For the miners of California in the 1860s, the desire for rapid enrichment made them indifferent to the environment. They destroyed large areas of land, contaminated streams and rivers, leaving behind the landscape of destruction. Today, 150 years later, modern miners from Silicon Valley also leave their own dirty traces.
The digital Bitcoin, the price of which was recently launched at $ 17,000, has repeatedly been the subject of debate because of its astronomical energy consumption. And as it is known, electricity is largely produced by the burning of minerals such as coal, as it does for environmental pollution by combustion gases and carbon dioxide.
Bitcoin critics consider the virtual currency dirty, for the simple reason that their creation process, so-called mining, consumes enormous amounts of energy from computers. Since the bitcoin value has risen tenfold by 2017, the Digiconomist digital analytics site calculates its annual electricity needs at around 32 terrawatts, as well as the energy needed by a small state.
Digiconomist is not the first to make such comparisons. The 2014 mathematicians at Maynooth University have compared the energy requirements of Bitcoins with those of Ireland. In the calculations that have been attempted to date, estimates diverge.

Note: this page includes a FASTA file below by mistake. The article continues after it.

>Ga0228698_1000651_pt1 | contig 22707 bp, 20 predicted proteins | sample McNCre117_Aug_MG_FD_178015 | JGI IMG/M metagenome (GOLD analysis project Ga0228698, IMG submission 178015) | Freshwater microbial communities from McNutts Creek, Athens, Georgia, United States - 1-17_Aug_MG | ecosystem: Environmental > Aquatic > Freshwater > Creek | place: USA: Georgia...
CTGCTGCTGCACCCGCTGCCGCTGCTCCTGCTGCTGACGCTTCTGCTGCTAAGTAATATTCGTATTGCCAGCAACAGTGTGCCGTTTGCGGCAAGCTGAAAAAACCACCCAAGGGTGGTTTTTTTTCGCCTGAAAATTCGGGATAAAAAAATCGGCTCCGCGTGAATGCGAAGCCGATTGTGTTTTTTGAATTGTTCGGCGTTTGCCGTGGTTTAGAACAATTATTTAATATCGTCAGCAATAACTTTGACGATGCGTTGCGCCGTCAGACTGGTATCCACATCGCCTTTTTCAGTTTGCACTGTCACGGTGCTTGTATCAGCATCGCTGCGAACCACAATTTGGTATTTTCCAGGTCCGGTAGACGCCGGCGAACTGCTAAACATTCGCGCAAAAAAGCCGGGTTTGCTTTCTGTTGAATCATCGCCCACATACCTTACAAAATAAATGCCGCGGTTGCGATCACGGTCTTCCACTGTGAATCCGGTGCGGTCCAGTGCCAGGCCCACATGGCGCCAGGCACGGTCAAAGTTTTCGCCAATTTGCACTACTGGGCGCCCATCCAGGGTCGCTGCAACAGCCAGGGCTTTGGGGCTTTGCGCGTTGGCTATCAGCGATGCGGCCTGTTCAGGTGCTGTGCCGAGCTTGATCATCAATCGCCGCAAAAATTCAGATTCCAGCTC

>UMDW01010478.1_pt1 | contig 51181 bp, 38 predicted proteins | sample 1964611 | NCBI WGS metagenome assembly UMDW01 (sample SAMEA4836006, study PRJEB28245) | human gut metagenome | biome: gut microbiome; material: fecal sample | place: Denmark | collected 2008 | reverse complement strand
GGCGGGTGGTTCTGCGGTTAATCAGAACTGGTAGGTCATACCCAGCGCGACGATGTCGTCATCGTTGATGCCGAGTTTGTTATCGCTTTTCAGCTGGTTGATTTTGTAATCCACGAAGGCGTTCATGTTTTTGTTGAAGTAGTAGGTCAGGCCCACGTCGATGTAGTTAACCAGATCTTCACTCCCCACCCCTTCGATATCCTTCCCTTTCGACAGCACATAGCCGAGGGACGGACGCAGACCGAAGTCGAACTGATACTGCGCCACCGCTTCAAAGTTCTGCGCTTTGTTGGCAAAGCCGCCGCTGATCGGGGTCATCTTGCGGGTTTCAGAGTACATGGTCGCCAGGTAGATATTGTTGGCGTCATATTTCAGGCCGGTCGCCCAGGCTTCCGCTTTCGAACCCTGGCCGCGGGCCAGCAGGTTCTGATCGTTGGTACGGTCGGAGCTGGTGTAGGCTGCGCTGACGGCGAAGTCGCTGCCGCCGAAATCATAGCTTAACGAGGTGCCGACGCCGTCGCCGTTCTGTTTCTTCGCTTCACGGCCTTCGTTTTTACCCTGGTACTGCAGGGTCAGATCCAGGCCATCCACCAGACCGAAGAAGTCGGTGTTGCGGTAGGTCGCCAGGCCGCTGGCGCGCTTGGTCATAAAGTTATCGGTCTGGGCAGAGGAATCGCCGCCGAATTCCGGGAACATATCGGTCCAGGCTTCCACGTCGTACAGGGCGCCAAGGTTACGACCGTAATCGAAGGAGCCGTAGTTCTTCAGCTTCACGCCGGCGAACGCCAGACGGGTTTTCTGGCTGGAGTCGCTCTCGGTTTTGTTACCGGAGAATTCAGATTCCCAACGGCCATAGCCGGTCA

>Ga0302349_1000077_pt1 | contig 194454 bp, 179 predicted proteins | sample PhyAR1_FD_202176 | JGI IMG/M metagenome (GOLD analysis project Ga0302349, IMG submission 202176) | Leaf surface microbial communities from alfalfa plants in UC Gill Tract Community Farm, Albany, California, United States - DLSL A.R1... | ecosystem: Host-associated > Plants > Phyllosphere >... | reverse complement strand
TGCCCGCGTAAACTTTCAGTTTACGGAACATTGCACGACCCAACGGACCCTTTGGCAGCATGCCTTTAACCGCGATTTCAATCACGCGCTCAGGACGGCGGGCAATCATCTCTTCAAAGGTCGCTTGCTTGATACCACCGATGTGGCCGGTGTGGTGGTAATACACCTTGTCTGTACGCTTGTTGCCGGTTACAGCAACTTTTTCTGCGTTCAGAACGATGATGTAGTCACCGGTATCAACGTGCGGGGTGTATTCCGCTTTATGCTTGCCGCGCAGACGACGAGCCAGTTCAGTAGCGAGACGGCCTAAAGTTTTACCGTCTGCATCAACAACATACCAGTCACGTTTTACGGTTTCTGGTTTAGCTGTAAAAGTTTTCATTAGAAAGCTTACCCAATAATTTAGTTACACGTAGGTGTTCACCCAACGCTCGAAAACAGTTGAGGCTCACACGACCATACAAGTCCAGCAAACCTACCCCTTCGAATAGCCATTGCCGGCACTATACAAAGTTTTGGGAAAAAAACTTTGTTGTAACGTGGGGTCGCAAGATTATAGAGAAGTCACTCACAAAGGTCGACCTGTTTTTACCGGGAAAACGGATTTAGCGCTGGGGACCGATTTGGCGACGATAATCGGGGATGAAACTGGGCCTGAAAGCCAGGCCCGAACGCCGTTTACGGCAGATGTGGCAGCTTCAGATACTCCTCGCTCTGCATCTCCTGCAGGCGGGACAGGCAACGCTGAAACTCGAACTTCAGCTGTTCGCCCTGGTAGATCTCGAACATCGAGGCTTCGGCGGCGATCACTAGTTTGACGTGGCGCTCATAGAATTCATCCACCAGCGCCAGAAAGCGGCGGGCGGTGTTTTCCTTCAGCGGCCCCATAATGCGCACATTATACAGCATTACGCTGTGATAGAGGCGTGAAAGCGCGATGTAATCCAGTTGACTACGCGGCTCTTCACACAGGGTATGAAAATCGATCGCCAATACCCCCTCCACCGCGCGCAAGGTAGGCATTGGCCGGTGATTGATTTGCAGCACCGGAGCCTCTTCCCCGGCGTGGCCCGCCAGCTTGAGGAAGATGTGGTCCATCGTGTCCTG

The fact is that it is difficult to estimate the energy consumption required by Bitcoins because there is no central supervisory authority. Almost all those who invest in bitcoins – and not governments or banks – use special computers to create virtual coins. These supercomputers process and try to solve highly complex algorithms, a kind of puzzle. The solution of the puzzle is then verified and finally allows for the creation of new bitcoins.
The amount of energy required depends mainly on two factors: the complexity of the algorithm and the performance of the computers used to process them. Digiconomist analyst Alex de Vries is convinced that it is simple to figure out a low energy consumption by dividing the total power of the Bitcoins network computers with the power of the most efficient computer.
Thus, in his opinion, the average energy requirement of each Bitcoin computer can be estimated. A relative analysis of DW resulted in an appreciably lower estimate than that of de Bris. “But this method ignores important factors, such as cooling appliances for large companies and older generations of such supercomputers,” said Digiconomist analyst, stressing that “again, it turns out that about 100 kilowatt-hours per transaction is spent instead of 250 kilowatt hours that I have calculated. ”
Every day about 300,000 transactions are made with Bitcoins. In the long run, if you calculate the 100 kilowatt-hours per transaction, the current amount corresponds to half of last year’s electricity consumption in Nigeria.
Whether the amount of electricity consumed for trading and the creation of Bitcoins is equal to the annual consumption of Ireland or half of Nigeria is difficult to verify and estimate with precision. However, many consider the energy requirements of Bitcoins already worryingly high. Although the virtual currency is only eight years old, it already absorbs from 0.05% to 0.15% of the world’s current consumption.